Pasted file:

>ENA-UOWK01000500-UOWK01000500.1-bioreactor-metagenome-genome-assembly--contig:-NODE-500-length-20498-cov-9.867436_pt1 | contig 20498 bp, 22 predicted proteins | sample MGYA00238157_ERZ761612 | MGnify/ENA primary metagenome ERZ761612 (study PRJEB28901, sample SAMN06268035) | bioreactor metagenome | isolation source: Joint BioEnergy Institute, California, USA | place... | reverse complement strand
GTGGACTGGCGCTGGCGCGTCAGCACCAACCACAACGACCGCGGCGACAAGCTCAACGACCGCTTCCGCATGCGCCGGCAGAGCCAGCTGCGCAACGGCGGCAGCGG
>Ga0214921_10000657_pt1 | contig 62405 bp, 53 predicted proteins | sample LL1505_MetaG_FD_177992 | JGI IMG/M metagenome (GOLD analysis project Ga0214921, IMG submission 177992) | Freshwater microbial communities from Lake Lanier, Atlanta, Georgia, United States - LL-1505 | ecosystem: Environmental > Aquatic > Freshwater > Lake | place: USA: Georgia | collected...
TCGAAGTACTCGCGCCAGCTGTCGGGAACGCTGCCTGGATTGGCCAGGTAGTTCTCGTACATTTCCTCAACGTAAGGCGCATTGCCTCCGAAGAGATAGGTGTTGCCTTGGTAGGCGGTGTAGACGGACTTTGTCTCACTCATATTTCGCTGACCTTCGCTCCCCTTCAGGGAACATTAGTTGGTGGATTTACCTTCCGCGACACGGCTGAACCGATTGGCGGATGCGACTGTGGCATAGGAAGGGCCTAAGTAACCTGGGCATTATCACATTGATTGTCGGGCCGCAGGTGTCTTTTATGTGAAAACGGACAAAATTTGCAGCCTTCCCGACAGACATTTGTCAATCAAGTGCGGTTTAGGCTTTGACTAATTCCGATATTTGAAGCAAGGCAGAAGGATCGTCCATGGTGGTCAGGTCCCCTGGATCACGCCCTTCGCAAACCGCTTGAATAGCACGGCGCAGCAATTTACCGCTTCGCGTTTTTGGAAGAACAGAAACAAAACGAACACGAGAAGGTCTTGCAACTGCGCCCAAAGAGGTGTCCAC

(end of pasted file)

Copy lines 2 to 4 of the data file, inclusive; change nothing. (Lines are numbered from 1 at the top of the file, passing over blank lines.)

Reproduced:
GTGGACTGGCGCTGGCGCGTCAGCACCAACCACAACGACCGCGGCGACAAGCTCAACGACCGCTTCCGCATGCGCCGGCAGAGCCAGCTGCGCAACGGCGGCAGCGG
>Ga0214921_10000657_pt1 | contig 62405 bp, 53 predicted proteins | sample LL1505_MetaG_FD_177992 | JGI IMG/M metagenome (GOLD analysis project Ga0214921, IMG submission 177992) | Freshwater microbial communities from Lake Lanier, Atlanta, Georgia, United States - LL-1505 | ecosystem: Environmental > Aquatic > Freshwater > Lake | place: USA: Georgia | collected...
TCGAAGTACTCGCGCCAGCTGTCGGGAACGCTGCCTGGATTGGCCAGGTAGTTCTCGTACATTTCCTCAACGTAAGGCGCATTGCCTCCGAAGAGATAGGTGTTGCCTTGGTAGGCGGTGTAGACGGACTTTGTCTCACTCATATTTCGCTGACCTTCGCTCCCCTTCAGGGAACATTAGTTGGTGGATTTACCTTCCGCGACACGGCTGAACCGATTGGCGGATGCGACTGTGGCATAGGAAGGGCCTAAGTAACCTGGGCATTATCACATTGATTGTCGGGCCGCAGGTGTCTTTTATGTGAAAACGGACAAAATTTGCAGCCTTCCCGACAGACATTTGTCAATCAAGTGCGGTTTAGGCTTTGACTAATTCCGATATTTGAAGCAAGGCAGAAGGATCGTCCATGGTGGTCAGGTCCCCTGGATCACGCCCTTCGCAAACCGCTTGAATAGCACGGCGCAGCAATTTACCGCTTCGCGTTTTTGGAAGAACAGAAACAAAACGAACACGAGAAGGTCTTGCAACTGCGCCCAAAGAGGTGTCCAC